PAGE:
This post has been on my to-do list for a long time, so I am excited to share it with you today!
When I first started shooting photos for my blog using my Nikon D3330, I knew I wanted every image on my blog to have a consistent look so that my photography aesthetic would become part of my brand. To achieve this, I purchased a now-defunct set of Photoshop Actions by A Beautiful Mess and applied the same action—essentially a filter—to each one.
This worked great in most instances, but as I am sure you all know from Instagram, actions/filters don’t always look the same if the light is drastically different, which was frustrating to the perfectionist in me. Plus, overtime, I decided I wanted to create an aesthetic that was more my own and was closer to how I was editing my photos on Instagram. So, I downloaded Adobe Lightroom and with practice, became more skilled at the program and more comfortable editing my own photos.
I’m going to show you the simple ways I adjust the photos you see here on A Touch of Teal. Lightroom definitely has more advanced features than these, but when it comes to quick-and-dirty photo editing, the simple features are more than enough you need to get by. I will preface this by saying that it is always best to set your lighting up right on your camera and get the best picture you can “out of the can.” Editing is great to enhance your photo, but editing alone won’t make a photo great. Let’s dive in!
1. Import the batch of photos you want to edit into Lightroom and open up the Develop panel. For the sake of this tutorial, I am only importing one photo, but I usually add all the photos I need for the post at once. You’ll see why in a few steps!
2. Adjust the temperature. I’ve found that photos have a more professional look to them when the yellow undertones are less. As such, I usually bump the temperature down to -10, -11, or -12, depending on the photo.
3. Adjust the exposure. Because I like my photos to be brighter and a bit overexposed, I generally increase the exposure by 0.35 to 0.75, depending on how dark the original photo was. If you prefer slightly underexposed or darker photos, bump it down instead.
4. Bump up the highlights. In photography, highlights are the brightest parts of your photograph. If you need to bring back more detail to those areas of your photo or tone down the brightness, slide the highlights to the left. As I mentioned earlier, I like my photographs to be a bit brighter/overexposed, so bumping the highlights up to 25 through 50, depending on the photo, really helps me achieve this look.
5. Bump up the shadows. The shadows slider in Lightroom either makes the darkest parts of your photo darker or lighter. You can really notice this effect if you find a place in your photo that is black, like the shutters behind me in this photo. Since I like my photos to be light and airy, I usually bump the shadows up to 15 or 20.
Tip—if you’re photo is too overexposed, bumping the shadows down is one way to help fix the issue in addition to decreasing the exposure.
6. Increase the saturation and make any adjustments. I like slightly oversaturated photos, so I generally bump it up to 30 to 60, depending on the image. Once I have adjusted the saturation, I take a look at the image and adjust any of the other sliders to get the look I want for my photos. 95% of the time, I do not use any other adjustments than the ones I just mentioned, but feel free to experiment to find what works best for you.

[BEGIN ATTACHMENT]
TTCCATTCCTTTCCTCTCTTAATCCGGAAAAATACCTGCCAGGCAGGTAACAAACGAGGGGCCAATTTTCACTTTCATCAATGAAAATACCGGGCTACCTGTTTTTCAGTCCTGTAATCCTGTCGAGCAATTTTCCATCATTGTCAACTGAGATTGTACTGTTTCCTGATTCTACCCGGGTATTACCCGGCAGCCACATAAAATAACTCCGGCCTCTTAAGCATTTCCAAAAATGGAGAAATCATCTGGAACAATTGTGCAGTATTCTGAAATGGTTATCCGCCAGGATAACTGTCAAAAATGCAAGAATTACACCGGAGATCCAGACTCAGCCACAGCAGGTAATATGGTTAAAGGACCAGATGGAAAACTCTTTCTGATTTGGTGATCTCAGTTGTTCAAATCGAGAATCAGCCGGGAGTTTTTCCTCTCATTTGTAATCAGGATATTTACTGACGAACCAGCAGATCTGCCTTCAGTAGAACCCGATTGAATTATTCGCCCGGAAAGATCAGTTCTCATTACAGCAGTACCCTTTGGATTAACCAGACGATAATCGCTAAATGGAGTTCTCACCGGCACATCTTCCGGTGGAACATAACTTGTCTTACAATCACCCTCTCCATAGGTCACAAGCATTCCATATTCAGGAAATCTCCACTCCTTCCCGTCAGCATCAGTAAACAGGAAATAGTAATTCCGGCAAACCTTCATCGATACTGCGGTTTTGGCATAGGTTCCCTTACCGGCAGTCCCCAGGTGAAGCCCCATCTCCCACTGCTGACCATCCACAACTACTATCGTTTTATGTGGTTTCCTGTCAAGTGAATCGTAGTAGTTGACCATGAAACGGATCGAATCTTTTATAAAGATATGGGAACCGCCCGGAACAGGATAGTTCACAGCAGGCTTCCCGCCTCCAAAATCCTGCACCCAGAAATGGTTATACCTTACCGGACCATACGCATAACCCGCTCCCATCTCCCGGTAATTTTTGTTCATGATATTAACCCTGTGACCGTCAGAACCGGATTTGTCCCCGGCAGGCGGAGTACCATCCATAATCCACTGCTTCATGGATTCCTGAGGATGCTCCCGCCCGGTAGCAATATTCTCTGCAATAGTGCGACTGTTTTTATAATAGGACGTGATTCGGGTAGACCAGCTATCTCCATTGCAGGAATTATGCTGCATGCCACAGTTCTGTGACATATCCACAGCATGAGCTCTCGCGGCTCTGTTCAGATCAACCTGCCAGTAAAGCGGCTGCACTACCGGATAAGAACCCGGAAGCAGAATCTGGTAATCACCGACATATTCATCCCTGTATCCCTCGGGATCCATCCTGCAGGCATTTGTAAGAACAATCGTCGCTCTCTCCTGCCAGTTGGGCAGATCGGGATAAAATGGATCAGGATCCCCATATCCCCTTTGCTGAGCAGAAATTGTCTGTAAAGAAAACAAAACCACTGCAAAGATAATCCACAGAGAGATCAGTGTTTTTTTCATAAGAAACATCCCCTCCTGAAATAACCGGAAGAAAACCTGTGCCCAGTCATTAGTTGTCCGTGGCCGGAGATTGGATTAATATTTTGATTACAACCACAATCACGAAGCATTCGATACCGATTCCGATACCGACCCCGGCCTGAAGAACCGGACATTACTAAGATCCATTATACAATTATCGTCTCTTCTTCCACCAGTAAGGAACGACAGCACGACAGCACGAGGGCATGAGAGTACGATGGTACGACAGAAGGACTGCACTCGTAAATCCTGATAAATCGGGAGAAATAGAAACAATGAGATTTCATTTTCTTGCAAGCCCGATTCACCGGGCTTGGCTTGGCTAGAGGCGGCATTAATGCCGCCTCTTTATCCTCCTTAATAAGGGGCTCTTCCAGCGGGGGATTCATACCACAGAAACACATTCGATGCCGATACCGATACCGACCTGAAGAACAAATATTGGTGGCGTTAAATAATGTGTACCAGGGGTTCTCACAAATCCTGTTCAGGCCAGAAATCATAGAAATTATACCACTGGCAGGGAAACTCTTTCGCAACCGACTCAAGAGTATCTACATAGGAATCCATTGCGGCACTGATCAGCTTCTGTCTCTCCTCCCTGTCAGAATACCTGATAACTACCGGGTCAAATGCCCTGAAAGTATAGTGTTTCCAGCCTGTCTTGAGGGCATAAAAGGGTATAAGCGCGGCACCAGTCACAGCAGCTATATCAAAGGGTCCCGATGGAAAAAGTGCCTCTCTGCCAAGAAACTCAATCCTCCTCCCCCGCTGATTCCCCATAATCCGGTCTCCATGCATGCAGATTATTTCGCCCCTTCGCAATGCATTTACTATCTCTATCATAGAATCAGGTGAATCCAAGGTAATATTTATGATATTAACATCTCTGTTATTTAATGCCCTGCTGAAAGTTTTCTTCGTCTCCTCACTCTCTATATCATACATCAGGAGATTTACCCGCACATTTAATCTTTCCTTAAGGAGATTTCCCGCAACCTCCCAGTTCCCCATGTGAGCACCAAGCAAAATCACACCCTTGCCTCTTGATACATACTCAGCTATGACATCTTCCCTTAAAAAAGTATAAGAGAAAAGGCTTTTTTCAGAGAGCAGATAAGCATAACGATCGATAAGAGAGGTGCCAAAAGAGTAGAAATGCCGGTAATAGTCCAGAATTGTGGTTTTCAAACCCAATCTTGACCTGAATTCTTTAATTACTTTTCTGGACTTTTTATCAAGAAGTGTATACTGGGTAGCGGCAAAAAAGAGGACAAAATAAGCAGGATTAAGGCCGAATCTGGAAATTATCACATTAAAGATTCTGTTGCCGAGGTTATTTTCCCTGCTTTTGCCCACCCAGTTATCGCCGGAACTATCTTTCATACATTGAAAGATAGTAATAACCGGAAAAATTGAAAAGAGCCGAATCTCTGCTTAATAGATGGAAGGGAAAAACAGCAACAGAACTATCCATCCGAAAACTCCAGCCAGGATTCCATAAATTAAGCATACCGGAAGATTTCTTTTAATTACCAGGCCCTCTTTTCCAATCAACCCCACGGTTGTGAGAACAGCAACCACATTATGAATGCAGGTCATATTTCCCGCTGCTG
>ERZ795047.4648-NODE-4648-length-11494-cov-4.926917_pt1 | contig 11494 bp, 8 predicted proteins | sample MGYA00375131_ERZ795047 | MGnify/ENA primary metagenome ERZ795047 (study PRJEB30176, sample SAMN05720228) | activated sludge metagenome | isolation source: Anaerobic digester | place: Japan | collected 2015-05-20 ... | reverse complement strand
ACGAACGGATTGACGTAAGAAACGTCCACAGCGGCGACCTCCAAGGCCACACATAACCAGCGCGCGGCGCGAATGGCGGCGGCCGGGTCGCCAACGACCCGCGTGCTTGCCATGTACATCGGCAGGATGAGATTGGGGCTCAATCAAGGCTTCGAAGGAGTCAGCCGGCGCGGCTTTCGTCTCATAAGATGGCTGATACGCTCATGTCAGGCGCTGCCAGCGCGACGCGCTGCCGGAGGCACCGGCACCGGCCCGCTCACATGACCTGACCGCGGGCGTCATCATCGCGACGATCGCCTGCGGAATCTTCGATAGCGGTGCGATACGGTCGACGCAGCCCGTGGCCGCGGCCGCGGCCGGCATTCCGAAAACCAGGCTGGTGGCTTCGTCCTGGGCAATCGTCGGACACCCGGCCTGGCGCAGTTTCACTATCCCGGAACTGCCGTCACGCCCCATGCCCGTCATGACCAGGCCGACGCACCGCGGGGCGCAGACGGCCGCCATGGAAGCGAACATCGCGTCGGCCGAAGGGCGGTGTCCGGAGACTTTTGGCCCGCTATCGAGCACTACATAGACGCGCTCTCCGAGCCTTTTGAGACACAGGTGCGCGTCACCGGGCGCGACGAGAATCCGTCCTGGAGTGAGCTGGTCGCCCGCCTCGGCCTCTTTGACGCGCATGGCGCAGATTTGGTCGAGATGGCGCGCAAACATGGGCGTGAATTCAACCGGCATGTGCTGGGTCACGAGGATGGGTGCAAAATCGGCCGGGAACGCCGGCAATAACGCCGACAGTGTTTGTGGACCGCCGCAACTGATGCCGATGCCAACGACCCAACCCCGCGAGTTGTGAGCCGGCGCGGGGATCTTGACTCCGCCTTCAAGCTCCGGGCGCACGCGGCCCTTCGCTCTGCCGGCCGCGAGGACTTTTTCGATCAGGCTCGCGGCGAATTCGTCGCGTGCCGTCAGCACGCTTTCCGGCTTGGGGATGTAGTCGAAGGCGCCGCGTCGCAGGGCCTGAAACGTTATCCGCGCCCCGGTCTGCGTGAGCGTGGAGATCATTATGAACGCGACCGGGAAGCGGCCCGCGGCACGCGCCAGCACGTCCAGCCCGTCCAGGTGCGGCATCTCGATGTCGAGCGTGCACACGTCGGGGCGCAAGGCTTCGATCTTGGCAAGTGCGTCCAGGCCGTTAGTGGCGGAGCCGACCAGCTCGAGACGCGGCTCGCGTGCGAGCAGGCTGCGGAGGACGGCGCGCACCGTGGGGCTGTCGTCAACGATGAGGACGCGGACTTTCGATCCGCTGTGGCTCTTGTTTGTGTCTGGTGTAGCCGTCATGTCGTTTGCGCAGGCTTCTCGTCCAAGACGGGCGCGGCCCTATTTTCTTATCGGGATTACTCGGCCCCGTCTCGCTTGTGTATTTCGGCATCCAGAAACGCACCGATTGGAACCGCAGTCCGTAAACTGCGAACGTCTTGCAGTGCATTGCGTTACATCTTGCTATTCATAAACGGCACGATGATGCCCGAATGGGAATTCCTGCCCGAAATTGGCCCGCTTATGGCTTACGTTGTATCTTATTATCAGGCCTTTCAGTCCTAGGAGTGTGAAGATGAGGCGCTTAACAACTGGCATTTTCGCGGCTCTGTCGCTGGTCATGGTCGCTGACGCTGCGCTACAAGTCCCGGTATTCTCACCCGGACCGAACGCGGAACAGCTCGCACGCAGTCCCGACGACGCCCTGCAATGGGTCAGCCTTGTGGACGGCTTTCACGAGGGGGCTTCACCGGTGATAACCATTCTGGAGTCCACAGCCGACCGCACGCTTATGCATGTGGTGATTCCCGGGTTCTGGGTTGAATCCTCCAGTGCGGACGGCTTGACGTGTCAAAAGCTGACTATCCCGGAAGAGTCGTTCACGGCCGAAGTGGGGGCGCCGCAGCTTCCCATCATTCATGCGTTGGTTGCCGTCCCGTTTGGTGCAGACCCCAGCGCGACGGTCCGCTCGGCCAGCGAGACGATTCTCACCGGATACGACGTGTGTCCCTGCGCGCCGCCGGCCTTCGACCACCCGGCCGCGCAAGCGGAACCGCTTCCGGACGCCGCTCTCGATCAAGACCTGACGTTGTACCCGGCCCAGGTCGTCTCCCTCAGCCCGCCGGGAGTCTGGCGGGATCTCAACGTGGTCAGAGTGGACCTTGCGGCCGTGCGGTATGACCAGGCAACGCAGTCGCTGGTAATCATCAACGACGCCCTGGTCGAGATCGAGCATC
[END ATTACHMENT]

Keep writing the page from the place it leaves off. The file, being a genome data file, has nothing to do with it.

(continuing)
7. Copy image edits onto all other photos in the batch. YES. That’s right. If you’re editing a batch of photos and the lighting is the same in all of them—i.e. you’re editing pictures of the same outfit you shot on the same day—no need to edit each individual photo.
You can simply copy and paste the edits onto all the other images in that batch by navigating to Edit > Copy on the original photo, and then Edit > Paste onto all the other images. You can also use Command + C and Command + V if you like keyboard shortcuts. Then, I just go through make minor adjustments to each photo as needed.
8. Export images. Select all photos you want to export and go to File > Export.
9. Set export details. The great thing about Lightroom is that it makes photo naming and resizing a breeze. Under “Export Location” select the folder where you want the images to go. For this tutorial, I just threw the image on my desktop, but usually, I create a folder called “Post Title – Edited Photos” and direct my export there.
Then, under “File Naming” you are able to batch rename your images and it automatically creates unique names for each one! I always rename it to “Custom Name” and then under “Custom Text” input the keyword of my post. Lightroom then adds a number to the end of each image, i.e. “image-name-1.jpg,” “image-name-2.jpg”, so all your images have unique names. A note that it is important to put hyphens between each word in an image name if you’re going to be uploading it to the Internet! Search crawlers and websites cannot read spaces like we can.
Lastly, I adjust the size of the images I am exporting. I always make my photos 1280 pixels wide, which is twice the width of my posts so that the images show up clearly on retina screens. As such, I always select “short edge” and enter in 1280 pixels. 72 pixels per inch is perfect for screens, but if you’re resizing images to print, definitely go up to 300.
After that, click “Export”! You’re done!
Way easier than you thought Lightroom was, right? Happy to answer any questions in the comments below, and feel free to email me at anytime if you have a question: email@example.com.